talon8 is absolutely right: the best way to go about this is to use a thermometer. However, it is still an interesting question how the expected cooking time varies with the weight of a roast.
It is such an interesting question that in 1961, SIAM Review published a scholarly article entitled "On Cooking a Roast". To be a bit more precise, the question that the authors answer is this: Suppose we have two roasts with exactly the same combination of identical tissues, and the same shape except that the one is a scaled (blown up) version of the other. Let's weigh both roasts and compute the ratio between the two weights; let's call that ratio r. Suppose furthermore that the roasts have the same starting temperature, and we will cook both until they have both reached some given (higher) temperature at their centre. What can we say about the times that both roasts need to cook for?
The answer is that under these assumptions, the bigger roast will need r^(2/3) times as long as the smaller one.
So, assuming each small roast (700 and 950 grams) has the same shape as the big one that the recipe writers used (let's say 1750 grams), for the 950 gram roast you'd expect to use (950 / 1750)^(2/3) = 0.665 or about two-thirds of the cooking time, and for the 700 gram one you'd expect to use (700 / 1750)^(2/3) = 0.543 or just over half of the cooking time. In particular, for the 950 gram roast, you should expect to roast it at 200C for 20 minutes, then turn down to 180 and roast for around 0.665 * 1750 / 450 * 12.5 = 32 minutes more. (1750 / 450 * 12.5 = 49 minutes is the average time they would recommend for the 1750 gram roast, and we're using that as the base for comparing our 950 gram roast against.) Then check with your thermometer!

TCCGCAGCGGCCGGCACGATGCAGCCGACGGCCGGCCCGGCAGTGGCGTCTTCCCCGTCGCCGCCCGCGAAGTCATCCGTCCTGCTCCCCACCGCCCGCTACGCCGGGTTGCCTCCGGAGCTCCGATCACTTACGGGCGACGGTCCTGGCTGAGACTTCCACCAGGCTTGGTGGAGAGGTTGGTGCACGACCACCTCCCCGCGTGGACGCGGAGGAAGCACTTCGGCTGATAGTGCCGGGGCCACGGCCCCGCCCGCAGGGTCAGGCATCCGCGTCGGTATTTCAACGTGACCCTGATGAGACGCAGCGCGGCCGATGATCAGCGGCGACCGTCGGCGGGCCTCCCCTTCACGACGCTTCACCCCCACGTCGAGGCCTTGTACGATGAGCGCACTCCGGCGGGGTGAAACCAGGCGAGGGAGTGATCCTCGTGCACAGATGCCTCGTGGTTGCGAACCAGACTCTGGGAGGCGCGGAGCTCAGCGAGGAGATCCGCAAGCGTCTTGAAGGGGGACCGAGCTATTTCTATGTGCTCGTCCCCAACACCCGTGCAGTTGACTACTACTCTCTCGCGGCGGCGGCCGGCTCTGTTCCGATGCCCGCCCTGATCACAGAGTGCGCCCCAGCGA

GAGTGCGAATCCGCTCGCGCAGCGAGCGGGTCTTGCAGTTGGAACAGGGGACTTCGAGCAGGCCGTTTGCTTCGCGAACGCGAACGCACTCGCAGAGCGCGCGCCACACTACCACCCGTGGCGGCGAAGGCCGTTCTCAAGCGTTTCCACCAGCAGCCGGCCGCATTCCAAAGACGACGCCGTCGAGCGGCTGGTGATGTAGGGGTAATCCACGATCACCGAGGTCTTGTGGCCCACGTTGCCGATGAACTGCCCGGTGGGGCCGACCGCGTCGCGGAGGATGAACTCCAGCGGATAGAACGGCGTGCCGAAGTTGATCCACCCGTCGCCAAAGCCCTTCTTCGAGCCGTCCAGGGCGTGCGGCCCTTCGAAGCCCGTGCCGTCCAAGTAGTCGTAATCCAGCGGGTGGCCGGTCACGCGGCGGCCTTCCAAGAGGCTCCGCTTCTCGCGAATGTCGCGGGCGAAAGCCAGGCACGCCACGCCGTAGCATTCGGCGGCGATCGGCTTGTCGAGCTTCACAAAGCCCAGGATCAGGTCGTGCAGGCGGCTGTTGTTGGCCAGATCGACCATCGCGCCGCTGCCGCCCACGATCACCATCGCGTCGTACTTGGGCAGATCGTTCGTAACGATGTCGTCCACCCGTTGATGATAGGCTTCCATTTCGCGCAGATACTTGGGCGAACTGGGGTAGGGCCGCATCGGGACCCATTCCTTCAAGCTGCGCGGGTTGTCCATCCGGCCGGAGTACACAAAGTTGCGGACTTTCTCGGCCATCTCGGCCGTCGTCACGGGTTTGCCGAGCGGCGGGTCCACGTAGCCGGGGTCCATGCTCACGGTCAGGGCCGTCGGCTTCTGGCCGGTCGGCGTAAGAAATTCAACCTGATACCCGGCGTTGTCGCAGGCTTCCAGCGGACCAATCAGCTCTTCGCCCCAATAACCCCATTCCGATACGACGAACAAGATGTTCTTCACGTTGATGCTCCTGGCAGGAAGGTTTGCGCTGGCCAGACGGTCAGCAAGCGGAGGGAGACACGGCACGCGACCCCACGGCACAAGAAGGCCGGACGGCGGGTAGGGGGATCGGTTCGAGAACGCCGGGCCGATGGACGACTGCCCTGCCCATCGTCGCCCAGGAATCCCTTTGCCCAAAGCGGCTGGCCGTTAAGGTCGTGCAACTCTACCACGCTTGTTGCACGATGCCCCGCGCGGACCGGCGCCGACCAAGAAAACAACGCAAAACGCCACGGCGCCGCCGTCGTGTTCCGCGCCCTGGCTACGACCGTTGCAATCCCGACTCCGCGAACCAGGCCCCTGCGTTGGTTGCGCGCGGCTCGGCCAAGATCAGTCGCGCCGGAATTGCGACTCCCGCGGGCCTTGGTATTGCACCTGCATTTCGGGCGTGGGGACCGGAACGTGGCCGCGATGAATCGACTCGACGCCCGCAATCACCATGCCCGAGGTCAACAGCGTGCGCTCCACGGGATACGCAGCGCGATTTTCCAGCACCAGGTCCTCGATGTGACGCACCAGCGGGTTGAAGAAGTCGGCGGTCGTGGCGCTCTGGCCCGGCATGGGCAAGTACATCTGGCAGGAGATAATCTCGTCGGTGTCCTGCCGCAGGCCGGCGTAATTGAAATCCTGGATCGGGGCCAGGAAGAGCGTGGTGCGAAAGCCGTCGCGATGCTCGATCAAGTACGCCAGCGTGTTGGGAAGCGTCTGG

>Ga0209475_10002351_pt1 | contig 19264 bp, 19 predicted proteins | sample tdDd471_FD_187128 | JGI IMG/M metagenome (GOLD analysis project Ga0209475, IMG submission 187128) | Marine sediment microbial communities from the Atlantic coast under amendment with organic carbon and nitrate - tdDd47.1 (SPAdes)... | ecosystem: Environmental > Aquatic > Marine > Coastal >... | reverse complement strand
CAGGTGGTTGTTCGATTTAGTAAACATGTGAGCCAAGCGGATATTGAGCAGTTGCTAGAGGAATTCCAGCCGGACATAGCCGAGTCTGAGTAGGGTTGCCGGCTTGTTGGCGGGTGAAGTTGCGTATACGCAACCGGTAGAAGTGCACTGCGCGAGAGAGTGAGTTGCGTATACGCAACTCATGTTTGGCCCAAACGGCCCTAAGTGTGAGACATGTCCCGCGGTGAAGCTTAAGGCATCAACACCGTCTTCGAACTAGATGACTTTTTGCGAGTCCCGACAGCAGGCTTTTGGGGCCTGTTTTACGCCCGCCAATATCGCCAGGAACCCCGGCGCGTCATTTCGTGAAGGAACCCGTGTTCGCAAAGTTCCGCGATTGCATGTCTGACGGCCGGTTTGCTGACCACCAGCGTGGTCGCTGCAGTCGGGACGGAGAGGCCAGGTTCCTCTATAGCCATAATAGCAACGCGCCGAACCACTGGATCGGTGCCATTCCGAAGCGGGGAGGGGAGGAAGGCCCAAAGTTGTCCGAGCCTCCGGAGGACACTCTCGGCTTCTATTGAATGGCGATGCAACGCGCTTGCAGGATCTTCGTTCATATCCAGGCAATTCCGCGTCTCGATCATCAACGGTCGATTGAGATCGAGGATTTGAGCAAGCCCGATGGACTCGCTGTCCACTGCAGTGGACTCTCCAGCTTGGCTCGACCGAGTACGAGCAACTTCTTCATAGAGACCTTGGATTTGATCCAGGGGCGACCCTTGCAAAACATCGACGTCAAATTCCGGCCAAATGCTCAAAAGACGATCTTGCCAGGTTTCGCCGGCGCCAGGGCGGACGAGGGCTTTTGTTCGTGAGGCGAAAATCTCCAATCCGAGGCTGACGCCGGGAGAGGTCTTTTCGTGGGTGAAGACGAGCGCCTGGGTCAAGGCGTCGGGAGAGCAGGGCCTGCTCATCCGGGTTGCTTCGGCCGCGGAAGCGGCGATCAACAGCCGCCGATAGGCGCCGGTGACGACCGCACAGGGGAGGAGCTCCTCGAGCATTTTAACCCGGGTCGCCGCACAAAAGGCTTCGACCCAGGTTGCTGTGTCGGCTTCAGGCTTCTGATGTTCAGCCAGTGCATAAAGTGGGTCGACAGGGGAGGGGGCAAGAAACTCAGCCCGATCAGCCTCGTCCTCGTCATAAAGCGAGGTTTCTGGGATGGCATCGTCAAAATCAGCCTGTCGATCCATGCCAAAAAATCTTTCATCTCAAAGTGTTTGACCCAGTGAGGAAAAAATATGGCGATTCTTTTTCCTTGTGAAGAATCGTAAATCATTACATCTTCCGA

Finally, I think for the resting time, you might as well use the original 30 minutes, because that's not (only) about getting the internal temperature to a certain level (although it does contribute to that - the heat will spread out through the meat), but also about things like the muscle fibers relaxing and the like, which are not covered by the article.